Here are my Top 5 Tips for
Dealing with Homesickness

1. Make friends – Don’t wait for other au pairs to reach out to you, reach out to them. There are other new au pairs who are feeling the same way you are right now. Set a goal to reach out to a few of them each day. Some will respond and some will not. Don’t let that discourage you. No one will ever be mad at you for sending them a message to say hello or ask if they want to do something together. Make friends from various countries and you will also get a chance to practice your English skills together.

2. Stay in touch with your home country, but not too much. Skyping or talking on the phone every day with your family and/or friends back home normally makes homesickness worse. Try texting instead and reduce the Skype and phone calls to once a week, until you feel stronger. It’s much harder seeing the faces and hearing the voices of those you miss.

3. Get out of the house (or your room specifically) – Go to cluster meetings, have coffee, go to the park, and/or go places with other au pairs. If someone invites you out, say “yes” whenever possible.* Also, don’t be afraid to do the inviting. If your host family invites you to do things with them, say “yes.” This will help you get to know each other and contribute to your overall happiness.

*Since we are in a pandemic, talk with your host family about what they are okay with you doing and what precautions you should take.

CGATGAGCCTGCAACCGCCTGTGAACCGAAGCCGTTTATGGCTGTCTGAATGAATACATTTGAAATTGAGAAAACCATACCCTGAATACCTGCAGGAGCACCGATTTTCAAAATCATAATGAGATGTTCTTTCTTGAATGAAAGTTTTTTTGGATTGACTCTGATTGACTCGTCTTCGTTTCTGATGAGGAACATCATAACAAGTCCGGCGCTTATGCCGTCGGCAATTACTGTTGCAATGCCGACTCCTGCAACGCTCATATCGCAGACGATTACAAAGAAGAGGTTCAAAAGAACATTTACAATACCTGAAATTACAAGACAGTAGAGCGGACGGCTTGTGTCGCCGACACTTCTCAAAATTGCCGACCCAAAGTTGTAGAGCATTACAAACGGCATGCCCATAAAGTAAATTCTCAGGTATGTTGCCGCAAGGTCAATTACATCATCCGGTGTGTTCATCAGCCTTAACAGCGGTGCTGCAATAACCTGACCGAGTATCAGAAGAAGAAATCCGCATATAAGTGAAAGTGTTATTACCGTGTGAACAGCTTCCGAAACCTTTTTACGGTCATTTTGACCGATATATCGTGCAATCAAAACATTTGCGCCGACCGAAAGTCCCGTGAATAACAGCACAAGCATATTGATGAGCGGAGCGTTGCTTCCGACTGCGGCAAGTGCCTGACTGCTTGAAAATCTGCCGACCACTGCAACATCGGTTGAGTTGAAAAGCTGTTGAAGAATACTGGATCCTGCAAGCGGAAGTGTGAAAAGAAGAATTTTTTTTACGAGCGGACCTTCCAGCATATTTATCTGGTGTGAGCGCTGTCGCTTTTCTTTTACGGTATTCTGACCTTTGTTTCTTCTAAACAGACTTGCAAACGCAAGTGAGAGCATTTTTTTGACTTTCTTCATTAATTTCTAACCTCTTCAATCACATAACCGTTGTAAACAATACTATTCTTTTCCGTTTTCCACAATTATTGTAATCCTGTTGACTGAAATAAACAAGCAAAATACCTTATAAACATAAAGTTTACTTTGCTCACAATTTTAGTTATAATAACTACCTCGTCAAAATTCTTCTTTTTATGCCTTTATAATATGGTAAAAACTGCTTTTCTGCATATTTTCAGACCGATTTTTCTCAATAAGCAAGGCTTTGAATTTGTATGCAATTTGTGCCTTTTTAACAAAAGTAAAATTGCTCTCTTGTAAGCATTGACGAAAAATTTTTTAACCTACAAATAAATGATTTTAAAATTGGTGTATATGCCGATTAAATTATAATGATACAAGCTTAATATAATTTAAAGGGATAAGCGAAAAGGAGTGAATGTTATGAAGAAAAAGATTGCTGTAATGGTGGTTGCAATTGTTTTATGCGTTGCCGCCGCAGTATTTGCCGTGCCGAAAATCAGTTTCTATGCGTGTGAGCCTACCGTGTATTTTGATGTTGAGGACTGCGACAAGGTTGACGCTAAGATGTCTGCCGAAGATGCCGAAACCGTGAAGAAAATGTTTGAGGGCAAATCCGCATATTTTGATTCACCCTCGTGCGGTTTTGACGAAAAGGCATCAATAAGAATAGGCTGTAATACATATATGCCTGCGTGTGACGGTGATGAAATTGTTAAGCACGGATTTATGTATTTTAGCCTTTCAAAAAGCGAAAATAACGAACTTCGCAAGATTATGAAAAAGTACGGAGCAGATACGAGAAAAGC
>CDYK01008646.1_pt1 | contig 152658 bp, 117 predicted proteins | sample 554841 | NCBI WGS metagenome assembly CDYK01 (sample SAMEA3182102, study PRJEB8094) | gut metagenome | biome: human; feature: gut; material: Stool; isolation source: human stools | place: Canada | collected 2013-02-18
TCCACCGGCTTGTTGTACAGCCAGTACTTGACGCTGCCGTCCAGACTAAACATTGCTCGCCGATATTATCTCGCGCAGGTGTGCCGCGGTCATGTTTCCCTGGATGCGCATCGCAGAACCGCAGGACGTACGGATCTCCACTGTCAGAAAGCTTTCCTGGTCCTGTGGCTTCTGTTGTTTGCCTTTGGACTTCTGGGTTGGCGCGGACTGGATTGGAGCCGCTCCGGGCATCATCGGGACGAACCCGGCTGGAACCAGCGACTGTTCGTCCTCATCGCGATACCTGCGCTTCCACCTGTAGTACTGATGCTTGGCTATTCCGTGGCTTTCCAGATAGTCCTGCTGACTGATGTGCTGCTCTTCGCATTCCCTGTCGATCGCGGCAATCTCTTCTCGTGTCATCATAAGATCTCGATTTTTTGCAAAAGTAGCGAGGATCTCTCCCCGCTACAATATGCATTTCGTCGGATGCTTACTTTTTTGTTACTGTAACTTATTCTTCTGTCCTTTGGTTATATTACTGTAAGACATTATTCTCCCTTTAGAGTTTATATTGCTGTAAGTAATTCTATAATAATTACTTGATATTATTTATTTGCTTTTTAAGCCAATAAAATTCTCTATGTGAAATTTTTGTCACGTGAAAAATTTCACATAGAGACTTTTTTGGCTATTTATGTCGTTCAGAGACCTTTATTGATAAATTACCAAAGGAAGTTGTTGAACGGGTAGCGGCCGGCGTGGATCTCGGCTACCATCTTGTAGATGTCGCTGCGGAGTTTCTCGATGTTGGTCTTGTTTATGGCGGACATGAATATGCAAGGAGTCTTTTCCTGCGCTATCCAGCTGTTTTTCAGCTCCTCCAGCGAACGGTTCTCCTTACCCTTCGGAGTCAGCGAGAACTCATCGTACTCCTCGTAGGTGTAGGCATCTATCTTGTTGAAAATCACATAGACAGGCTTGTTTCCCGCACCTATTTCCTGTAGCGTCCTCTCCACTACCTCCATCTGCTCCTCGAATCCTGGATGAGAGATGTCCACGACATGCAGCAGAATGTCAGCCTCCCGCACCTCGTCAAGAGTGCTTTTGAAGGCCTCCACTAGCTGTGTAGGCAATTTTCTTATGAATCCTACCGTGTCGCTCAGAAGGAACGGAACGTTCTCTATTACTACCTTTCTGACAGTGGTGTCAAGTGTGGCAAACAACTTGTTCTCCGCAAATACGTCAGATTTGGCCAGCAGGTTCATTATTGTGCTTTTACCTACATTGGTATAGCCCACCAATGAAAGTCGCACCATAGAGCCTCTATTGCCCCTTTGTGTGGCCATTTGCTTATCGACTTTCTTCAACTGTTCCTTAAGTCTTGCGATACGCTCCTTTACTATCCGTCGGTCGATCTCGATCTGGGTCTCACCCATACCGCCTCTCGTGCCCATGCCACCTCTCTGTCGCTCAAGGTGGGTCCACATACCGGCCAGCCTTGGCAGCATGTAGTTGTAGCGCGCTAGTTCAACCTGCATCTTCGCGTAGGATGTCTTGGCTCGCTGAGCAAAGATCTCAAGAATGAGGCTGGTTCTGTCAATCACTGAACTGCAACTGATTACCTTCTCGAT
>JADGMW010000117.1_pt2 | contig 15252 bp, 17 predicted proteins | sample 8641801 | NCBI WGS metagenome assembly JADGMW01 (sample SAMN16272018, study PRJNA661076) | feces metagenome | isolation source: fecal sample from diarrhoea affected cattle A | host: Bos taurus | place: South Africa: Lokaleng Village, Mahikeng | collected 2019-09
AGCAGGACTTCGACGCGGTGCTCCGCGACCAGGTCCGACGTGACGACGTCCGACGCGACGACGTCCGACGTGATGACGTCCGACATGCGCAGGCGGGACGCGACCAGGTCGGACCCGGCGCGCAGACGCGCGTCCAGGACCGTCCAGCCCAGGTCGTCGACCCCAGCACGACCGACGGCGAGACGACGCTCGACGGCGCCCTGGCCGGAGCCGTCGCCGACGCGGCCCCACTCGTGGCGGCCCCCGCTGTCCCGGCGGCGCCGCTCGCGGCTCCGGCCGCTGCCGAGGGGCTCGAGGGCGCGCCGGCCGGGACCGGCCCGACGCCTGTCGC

4. Share your culture with your host family – If you are missing some favorite foods from home, find ways that you can make them here and share them with your host family. There are many international markets in our area, you should be able to find most of the ingredients you need. If you are not really a cook, search online for restaurants and bakeries that have a taste of home. Your host family is probably just as excited to learn about your culture as you are to learn about America.

5. Make plans – Create your own Au Pair Bucket List (places you want to go, new foods to try, new things to experience during your year in the U.S.) and start doing them now. Post on our cluster Facebook or WhatsApp group to find others who may want to join you on your adventures.

Realize that it definitely gets easier with time.

All au pairs experience homesickness to some extent and nearly all of them stay and have a successful year (some stay for two years.) So, it must get better, right? Once you get past the initial homesickness, most au pairs report how quickly the year goes by.

Photo by:  Shimelle Laine (Flickr)

Federal & School Holidays

As you may be aware, the public school children are out of school several days in September and October. These are regular workdays for an au pair, unless your host parents tell you otherwise. As with any “school holiday” start making plans for activities with the kids now.

In addition to holidays in September (Labor Day, Rosh Hashanah, and Yom Kippur) many public schools are also out additional days for teacher development and the end of the grading period. As with any holiday, it is up to the host family’s schedule whether you will have the holiday off. Please check with your host families before you assume you have this day off. Do not make any travel plans until you have received confirmation that you will not work on this day.